Andy Murray makes honest confession after Monte-Carlo horror show
If Andy Murray wanted answers about his clay court pedigree at this stage of his career, he got them in alarming fashion in Monte-Carlo.
As the three-time Grand Slam champion made what appeared to be an apologetic wave to the crowd looking down on his first appearance in the tournament since 2017, he must have wondered whether his glorious career was coming to an end.
Britain’s greatest sportsman of all-time clearly felt embarrassed by his error-strewn performance against Alex De Minaur in the first round of the Monte-Carlo Masters and it will be fascinating to see what comes next.
The 35-year-old, who skipped all but one tournament of 2022’s clay court swing, including the French Open, was blown away 6-1 6-3 by De Minaur, who is far from being a clay court expert and that should tell Murray all he needs to know about this clay court experiment at the back end of his career.
Questions will now be raised about how long Murray will persist on the surface that he finds most difficult to play on following his hip surgery and even if he is playing on clay in a bid to get his ranking high enough to secure a seeded for what might be his final crack at Wimbledon in July, he needs to see the warning signs now.
On grass courts, Murray may still believe he can enjoy a run in big events, but there is no point in him taking up a place in clay court tournaments if he is going to play as he did against De Minaur.
In addition, he might be threatening his hopes of playing at Wimbledon this summer as clay courts may be more likely to affect his fitness levels ahead of the time of the year when he can thrive.
Murray would now be wise to step back from clay courts and take the next six weeks getting himself ready for the grass court season.
That may include another appearance at the LTA event at Surbiton, where he lost in the semi-finals last season, as well as a shot at the Queen’s Club title he has won on a record-breaking five occasions.
Murray fans will not have enjoyed his lacklustre display in Monte-Carlo and neither will this proud sportsman who has always set himself such high standards.
If he is on a farewell tour that includes playing in some big event for a final time before he hangs up his rackets later this year, maybe his experience in Monte-Carlo ticked a box.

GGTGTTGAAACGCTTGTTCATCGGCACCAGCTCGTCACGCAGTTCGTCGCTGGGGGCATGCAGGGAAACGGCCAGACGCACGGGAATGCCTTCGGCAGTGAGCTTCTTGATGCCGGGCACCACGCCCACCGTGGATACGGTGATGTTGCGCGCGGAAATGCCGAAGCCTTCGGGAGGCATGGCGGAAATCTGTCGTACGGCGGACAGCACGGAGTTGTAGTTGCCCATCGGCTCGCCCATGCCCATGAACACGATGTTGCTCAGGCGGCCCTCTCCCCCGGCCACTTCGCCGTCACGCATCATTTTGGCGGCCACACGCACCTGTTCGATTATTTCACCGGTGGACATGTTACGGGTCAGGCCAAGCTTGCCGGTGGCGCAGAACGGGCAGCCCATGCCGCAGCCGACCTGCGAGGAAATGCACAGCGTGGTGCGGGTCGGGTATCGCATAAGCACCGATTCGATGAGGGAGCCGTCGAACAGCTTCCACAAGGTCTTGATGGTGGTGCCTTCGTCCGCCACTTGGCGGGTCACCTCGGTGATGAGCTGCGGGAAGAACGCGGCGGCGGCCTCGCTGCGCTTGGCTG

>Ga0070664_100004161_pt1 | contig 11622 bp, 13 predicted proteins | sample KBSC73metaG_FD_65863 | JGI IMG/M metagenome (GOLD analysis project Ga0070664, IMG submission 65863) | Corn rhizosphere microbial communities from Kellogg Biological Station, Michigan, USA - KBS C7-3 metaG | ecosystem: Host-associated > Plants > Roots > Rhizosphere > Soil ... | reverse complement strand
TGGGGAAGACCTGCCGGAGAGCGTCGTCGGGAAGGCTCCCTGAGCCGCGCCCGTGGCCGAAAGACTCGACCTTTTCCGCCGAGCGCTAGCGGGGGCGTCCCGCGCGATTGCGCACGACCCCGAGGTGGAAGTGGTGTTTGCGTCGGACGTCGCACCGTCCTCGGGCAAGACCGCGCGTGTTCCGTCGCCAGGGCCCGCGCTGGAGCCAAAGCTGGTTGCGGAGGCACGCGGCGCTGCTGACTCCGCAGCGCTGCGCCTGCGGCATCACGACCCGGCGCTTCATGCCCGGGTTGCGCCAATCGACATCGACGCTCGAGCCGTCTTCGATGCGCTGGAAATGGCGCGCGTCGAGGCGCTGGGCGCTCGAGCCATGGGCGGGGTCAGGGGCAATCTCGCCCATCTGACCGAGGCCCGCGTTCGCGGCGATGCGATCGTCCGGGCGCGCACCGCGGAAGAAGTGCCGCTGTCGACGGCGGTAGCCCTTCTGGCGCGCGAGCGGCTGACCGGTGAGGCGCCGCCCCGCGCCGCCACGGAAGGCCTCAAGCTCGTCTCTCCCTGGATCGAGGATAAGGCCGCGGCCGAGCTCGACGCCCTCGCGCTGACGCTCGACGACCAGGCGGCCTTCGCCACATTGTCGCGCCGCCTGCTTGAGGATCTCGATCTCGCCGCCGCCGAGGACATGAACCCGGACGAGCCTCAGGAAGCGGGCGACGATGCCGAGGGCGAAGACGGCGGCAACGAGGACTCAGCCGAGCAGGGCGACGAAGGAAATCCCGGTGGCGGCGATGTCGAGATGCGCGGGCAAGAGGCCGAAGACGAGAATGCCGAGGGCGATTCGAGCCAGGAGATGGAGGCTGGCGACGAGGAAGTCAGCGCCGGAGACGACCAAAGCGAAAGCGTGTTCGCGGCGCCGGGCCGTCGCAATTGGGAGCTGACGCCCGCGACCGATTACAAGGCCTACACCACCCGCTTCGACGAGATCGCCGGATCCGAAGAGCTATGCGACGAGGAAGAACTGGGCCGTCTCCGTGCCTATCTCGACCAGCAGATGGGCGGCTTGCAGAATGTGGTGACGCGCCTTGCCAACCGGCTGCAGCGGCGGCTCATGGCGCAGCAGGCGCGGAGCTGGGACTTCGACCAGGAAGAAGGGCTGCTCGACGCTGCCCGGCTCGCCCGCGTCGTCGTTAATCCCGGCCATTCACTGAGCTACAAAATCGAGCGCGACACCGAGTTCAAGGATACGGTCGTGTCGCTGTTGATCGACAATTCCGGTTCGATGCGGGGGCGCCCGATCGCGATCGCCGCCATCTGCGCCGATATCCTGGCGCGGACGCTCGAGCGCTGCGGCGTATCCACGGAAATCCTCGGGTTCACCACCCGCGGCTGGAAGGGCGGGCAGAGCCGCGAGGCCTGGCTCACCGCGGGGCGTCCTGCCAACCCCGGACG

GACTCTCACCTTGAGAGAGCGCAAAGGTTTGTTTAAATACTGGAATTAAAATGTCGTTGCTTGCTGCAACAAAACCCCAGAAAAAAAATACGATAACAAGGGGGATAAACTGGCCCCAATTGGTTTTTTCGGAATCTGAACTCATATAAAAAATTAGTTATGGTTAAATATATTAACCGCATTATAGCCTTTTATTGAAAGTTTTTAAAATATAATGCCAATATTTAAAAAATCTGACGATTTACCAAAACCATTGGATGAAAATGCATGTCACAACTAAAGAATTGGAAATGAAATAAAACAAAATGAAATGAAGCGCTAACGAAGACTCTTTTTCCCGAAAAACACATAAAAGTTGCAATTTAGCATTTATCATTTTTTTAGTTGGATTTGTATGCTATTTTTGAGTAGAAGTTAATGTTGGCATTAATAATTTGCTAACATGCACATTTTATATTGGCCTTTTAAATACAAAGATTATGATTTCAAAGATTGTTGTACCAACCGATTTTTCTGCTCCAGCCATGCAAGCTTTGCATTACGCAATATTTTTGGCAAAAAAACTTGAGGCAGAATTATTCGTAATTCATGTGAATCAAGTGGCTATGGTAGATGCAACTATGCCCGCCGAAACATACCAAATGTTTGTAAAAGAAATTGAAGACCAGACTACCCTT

Yet this is not how tennis wants to remember one of it’s true greats, who admitted in an interview with The Herald that he may now give up on his clay court comeback.
“It was awful,” said Murray. “Nothing was good about it. I don’t know exactly why that was. Obviously I didn’t play a great match in Miami and this was worse than that.
“I didn’t do anything well, didn’t serve well, return well, forehands, backhands, shot selection. It was one of the worst I’ve played in my career, probably.
“I had a match like that last year in Doha against (Roberto) Bautista (Agut) that was pretty bad and maybe one or two others in my career, but in terms of how I felt on the court, it was right up there, just across the board.
“I was feeling optimistic coming into the clay. I’d been feeling good with my body the last 10 days or so considering I’ve not played much on it.
“I was feeling good and I’d actually been moving pretty well in practice, so I was optimistic. But it was pretty demoralising and I’ve not felt like that many times in my career on the court. It was really tough.”
After an early exit in the Miami Open was followed by this miserable defeat in Monte-Carlo, Murray may be revising his clay court plans over the next few weeks.
He may even be close to concluding he doesn’t need to put himself through any more defeats to accept his dream of reviving his glory days are forlorn.
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